Since then I’ve remained active on the Professional Development Committee. I’ve attended every conference since 2015 and participated in the annual conferences in numerous capacities: Conference Planning Committee, mentee activities, workshop facilitations, panel discussions, roundtable discussions, and participation in Implicit Bias Training (2019). Over the past year I’ve remained PD Committee Co-Chair, engaged in Conversation Roadblock Sessions, presented at our Pacific Region Meeting, contributed to the CCC Task Force, and am currently in the LEAD Peer Mentoring Group. I also fully support (and encourage) my staff to contribute and participate in any capacity for the organization.

What relationships have you built as a result of NORDP?

I’ve built myriad relationships as a result of NORDP. Former colleagues have become my conference workshop co-presenters and dear friends. I’ve created my own version of a Board of Advisors made up of my peers/peer mentors, and their counsel, strategic advice, and sarcasm have helped me redirect my focus many times and solve challenges in positive and meaningful ways.

What are you most excited about as a board member?

I’m excited to better understand the infrastructure and governance aspect of the Board. If you know me, you’d know I am detail-oriented with a fondness (understatement) for organization, so I am looking forward to that aspect.

However, I’m most excited about meeting more NORDP members, hearing their thoughts and ideas, and helping to serve as a catalyst in elevating their innovative ideas to create effective (and sustainable) change. As a collective, NORDP members are some of the most innovative and strategic thinkers I’ve ever known, and I want to help ensure we are meeting the needs and interests of our members in a helpful, culturally-competent, and mission-driven way.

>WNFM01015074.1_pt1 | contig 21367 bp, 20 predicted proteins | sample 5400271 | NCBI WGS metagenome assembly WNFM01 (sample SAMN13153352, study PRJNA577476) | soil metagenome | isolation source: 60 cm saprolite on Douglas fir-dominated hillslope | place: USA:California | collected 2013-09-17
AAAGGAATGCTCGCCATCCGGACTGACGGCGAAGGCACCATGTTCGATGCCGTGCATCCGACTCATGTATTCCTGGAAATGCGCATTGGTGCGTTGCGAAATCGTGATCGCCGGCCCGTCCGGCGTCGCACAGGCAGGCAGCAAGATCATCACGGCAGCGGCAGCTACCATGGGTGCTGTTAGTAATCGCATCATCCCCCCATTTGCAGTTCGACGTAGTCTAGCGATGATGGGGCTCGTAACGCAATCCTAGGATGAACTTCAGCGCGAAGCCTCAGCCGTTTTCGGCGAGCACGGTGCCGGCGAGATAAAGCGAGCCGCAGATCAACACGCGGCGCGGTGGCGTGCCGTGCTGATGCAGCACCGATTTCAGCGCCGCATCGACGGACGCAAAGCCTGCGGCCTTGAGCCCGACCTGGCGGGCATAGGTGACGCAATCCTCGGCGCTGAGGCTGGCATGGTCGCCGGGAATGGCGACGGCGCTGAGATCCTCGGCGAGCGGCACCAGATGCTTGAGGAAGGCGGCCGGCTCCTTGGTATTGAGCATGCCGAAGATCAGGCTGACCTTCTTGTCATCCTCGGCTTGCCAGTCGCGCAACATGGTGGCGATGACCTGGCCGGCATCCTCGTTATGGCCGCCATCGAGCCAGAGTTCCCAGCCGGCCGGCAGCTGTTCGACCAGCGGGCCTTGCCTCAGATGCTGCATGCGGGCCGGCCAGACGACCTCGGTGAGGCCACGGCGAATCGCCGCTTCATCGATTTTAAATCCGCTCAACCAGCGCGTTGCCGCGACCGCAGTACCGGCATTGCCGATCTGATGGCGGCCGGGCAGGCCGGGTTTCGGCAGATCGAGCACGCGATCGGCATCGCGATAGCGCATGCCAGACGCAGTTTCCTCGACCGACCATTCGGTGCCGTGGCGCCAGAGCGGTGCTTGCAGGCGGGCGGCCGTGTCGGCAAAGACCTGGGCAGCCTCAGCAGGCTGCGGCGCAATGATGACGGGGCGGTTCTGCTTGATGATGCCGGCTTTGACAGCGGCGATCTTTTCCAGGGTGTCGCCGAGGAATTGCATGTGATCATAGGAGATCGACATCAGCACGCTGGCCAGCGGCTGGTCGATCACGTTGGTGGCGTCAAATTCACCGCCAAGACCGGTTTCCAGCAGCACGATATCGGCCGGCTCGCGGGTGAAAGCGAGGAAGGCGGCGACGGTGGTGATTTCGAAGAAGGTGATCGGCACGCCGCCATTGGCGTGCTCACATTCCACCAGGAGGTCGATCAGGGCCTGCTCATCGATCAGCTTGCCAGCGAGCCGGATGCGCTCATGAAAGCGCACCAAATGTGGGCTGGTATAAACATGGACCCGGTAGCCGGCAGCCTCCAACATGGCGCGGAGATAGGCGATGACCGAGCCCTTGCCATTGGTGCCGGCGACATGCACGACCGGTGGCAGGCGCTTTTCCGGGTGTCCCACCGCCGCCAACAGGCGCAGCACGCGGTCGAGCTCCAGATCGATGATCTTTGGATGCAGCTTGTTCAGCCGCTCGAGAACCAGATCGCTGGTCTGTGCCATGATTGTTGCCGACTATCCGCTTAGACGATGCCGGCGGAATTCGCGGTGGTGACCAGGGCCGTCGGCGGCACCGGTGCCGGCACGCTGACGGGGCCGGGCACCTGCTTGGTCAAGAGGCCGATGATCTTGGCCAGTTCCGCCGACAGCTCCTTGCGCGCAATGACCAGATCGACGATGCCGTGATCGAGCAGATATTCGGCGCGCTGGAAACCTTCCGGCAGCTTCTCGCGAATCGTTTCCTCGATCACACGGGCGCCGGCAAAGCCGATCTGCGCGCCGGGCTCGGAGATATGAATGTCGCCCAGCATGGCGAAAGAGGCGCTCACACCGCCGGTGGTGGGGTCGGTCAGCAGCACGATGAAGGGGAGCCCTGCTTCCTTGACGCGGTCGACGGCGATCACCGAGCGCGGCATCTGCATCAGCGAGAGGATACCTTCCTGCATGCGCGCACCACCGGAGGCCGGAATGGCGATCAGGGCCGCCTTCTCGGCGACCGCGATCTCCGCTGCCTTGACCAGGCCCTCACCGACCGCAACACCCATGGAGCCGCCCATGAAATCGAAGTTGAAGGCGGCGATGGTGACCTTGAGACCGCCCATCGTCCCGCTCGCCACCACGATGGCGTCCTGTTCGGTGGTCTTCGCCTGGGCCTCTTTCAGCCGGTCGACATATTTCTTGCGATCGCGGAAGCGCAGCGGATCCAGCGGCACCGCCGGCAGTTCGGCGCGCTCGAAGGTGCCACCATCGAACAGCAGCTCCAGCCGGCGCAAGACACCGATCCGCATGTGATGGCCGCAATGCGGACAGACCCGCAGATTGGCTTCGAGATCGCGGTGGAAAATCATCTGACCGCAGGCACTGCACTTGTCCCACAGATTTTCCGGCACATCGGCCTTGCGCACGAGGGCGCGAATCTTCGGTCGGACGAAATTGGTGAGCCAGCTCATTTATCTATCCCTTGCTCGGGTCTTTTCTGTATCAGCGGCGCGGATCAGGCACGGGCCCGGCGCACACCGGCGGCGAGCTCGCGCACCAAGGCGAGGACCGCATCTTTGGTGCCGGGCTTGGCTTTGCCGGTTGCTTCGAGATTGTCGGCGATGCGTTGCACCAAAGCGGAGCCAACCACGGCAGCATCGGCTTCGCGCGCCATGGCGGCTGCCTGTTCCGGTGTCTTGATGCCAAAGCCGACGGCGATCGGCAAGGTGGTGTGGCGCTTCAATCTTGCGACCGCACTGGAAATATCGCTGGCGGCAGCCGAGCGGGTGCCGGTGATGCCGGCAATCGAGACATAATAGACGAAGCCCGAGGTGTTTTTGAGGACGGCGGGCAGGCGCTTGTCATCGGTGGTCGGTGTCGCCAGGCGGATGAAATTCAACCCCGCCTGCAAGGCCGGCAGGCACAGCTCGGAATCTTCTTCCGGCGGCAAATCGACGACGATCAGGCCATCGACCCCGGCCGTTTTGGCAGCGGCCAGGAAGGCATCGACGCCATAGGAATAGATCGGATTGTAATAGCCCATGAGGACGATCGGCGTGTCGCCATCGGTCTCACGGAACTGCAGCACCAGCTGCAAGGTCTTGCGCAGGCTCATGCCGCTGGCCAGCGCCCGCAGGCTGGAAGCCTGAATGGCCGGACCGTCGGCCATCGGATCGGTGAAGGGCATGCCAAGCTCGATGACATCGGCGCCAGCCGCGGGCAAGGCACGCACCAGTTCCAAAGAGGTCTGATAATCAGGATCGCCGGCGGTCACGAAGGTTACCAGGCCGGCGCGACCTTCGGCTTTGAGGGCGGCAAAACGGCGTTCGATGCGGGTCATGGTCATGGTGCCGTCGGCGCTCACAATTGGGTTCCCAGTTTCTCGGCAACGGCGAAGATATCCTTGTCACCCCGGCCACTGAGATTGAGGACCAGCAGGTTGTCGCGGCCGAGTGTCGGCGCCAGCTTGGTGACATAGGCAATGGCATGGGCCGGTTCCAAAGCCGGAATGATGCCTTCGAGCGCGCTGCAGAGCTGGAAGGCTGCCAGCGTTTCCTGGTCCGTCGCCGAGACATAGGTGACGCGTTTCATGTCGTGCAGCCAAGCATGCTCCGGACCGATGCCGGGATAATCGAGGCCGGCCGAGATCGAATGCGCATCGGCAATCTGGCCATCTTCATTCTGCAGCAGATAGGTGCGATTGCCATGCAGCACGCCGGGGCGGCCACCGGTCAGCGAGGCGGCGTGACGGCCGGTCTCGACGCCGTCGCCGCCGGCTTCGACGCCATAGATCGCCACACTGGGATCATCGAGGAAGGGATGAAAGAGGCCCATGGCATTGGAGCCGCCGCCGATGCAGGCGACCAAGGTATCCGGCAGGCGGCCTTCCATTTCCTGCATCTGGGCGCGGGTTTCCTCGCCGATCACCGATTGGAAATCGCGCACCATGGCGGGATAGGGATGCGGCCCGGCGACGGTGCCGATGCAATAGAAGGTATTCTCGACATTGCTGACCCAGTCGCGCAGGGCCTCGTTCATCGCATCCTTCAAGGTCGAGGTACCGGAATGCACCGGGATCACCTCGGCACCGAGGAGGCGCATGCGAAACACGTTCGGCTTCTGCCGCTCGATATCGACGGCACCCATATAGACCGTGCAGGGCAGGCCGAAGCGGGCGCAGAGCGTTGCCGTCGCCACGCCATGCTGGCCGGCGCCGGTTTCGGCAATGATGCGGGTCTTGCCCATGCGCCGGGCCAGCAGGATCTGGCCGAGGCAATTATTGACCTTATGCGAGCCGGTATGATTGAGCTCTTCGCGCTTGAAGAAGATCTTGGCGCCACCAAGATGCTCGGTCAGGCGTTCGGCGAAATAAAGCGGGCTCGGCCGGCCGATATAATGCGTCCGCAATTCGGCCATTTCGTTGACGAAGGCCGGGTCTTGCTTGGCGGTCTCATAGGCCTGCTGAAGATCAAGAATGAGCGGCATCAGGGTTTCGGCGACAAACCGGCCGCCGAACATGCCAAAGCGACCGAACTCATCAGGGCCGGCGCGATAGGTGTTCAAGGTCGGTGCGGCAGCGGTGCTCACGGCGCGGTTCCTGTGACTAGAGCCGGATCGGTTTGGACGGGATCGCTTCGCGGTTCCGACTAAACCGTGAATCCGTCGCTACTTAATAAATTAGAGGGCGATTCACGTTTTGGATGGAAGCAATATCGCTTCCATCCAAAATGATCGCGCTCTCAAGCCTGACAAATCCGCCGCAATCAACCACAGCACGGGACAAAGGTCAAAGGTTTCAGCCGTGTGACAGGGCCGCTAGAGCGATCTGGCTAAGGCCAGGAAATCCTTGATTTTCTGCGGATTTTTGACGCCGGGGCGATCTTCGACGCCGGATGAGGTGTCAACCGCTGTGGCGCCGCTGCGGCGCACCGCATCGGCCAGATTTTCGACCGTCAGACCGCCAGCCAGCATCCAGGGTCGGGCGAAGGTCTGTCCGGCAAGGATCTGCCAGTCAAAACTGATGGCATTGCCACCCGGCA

Compiled by Sharon Pound, Communications Working Group

Mentor Dyad Reflections: Jessica Brassard/David Widmer

We hope you are enjoying the opening months of the 2021-2022 NORDP Mentoring Program and that you have had a chance to meet in your dyad! We are excited to share a piece of Mentoring Reflection by introducing Mentor David Widmer, Manager of Research Development and Outreach at Memorial Sloan Kettering Cancer Center, and Mentee Jessica Brassard, who recently transitioned from Michigan Technological University to a Graphic Designer position in the University of Michigan’s Research Development Office. Jess and David were paired for the 2020-2021 mentoring year and are continuing their engagement beyond the official program.

Short bios

David Widmer, PhD, is the Grants & Contracts Manager of Research Development & Outreach at Memorial Sloan Kettering (MSK) and has 20 years of research administration and research development experience.  David manages the G&C Funding Development Team (FDT) now in its 12th year of providing proposal development and funding acquisition support to MSK researchers. David’s outreach and training has focused on developing specific populations of investigators including junior faculty and post-doctoral researchers. David was part of the first NORDP mentoring class in 2011, has served on the Mentoring Committee since 2015, and served as MC co-chair from 2017-2021. This was his fifth year as a mentor. David is a Fulbright Scholar, a recipient of a Swiss Confederation fellowship, and has an MS in Cell & Developmental Biology, an MA in Humanities and Social Thought with a concentration in the History of Medicine, and a PhD in Behavioral & Molecular Neuroscience.